This is Elizabeth Gaskell's first novel, a widely acclaimed work based on the actual murder, in 1831, of a progressive mill owner. It follows Mary Barton, daughter of a man implicated in the murder, through her adolescence, when she suffers the advances of the mill owner, and later through love and marriage. Set in Manchester, between 1837-42, it paints a powerful and moving picture of working-class life in Victorian England.
Mary Barton is Elizabeth Gaskell’s first novel. I adored North & South and immediately tried to find all her other books.
I have to confess that I was slightly disappointed with Mary Barton Maybe my expectations were too high and this was, after all, a first try by the author. But don’t get me wrong, this was still a good story with many positive aspects.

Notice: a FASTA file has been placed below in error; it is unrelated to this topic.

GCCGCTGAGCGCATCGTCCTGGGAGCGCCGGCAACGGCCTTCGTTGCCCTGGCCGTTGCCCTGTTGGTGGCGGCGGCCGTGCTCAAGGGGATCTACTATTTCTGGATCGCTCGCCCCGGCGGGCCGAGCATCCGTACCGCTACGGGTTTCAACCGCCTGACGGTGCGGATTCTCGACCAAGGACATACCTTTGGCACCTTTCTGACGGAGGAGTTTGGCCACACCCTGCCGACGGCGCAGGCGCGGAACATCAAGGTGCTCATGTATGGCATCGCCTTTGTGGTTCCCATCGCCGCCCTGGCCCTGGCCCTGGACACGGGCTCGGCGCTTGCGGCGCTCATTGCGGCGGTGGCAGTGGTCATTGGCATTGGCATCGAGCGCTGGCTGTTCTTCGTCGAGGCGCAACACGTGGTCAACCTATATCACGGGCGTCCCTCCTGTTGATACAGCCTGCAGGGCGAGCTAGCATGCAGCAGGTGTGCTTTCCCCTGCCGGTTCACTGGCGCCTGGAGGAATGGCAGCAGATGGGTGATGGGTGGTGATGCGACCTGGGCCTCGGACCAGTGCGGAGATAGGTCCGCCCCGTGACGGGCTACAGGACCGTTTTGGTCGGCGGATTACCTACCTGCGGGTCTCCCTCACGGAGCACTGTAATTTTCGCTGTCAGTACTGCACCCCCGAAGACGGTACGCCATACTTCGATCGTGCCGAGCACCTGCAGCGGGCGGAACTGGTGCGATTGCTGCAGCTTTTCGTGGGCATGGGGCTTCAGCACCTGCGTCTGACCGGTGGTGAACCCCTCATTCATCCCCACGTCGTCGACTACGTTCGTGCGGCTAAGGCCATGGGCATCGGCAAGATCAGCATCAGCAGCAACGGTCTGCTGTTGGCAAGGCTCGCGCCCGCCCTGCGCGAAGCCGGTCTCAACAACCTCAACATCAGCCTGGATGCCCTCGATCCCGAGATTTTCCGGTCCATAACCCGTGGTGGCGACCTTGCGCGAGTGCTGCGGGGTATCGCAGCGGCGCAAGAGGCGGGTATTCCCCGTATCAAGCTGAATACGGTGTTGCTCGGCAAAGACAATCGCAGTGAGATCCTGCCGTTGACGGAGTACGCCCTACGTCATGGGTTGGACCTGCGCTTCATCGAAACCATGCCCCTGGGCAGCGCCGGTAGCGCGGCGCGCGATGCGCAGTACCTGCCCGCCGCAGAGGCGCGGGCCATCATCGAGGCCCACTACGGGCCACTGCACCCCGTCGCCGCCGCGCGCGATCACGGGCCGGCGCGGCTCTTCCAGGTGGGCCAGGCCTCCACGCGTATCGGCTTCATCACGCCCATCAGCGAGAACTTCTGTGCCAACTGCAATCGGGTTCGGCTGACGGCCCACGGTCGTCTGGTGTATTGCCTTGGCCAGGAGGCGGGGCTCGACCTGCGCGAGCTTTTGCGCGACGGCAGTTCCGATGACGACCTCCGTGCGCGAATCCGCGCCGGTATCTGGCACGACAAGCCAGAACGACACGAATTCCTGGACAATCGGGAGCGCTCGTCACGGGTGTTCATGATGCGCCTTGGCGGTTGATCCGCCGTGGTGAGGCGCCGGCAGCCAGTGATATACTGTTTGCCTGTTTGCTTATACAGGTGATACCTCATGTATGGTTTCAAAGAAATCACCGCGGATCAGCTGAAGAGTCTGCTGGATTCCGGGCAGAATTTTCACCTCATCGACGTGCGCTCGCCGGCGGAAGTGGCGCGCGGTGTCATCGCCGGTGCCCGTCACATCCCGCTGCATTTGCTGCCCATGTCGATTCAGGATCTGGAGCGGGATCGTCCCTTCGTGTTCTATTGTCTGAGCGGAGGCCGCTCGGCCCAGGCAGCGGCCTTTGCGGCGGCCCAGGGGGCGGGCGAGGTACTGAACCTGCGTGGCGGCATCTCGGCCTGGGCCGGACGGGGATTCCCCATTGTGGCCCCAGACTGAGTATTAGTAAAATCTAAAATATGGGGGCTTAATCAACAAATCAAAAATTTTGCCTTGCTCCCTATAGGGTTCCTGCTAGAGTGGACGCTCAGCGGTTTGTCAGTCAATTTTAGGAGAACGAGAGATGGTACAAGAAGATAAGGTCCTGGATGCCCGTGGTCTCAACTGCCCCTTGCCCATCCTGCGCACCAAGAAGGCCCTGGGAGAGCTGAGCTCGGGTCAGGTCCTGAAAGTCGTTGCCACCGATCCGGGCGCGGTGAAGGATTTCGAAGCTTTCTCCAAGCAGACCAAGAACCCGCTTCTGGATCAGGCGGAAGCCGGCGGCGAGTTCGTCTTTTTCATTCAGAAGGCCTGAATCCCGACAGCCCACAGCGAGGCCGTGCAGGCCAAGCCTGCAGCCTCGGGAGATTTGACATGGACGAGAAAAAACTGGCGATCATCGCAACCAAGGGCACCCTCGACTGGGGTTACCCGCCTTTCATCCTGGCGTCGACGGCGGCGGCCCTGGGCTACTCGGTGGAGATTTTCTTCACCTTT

This book is all about the city of Manchester during the Industrial Revolution. It‘s our main character and Gaskell follows beautifully its growth. We assist to the first struggling of working classes and the unions or even the harsh daily life of so many families who faced poverty and death. I was entranced during these parts that were described vividly and in a very human way.
The love story between the young Mary Barton and Jem Wilson is sweet but that’s all. Somehow, the young couple seemed to be completely swallowed by the events who took place around them. I can say exactly the same about the murder of the son of a factory owner. We know since the beginning who was the responsible and the trial and final revelation are not a surprise at all.
Gaskell is a wonderful writer and a true storyteller. Her style is catching and despite some flaws, I found myself craving for more.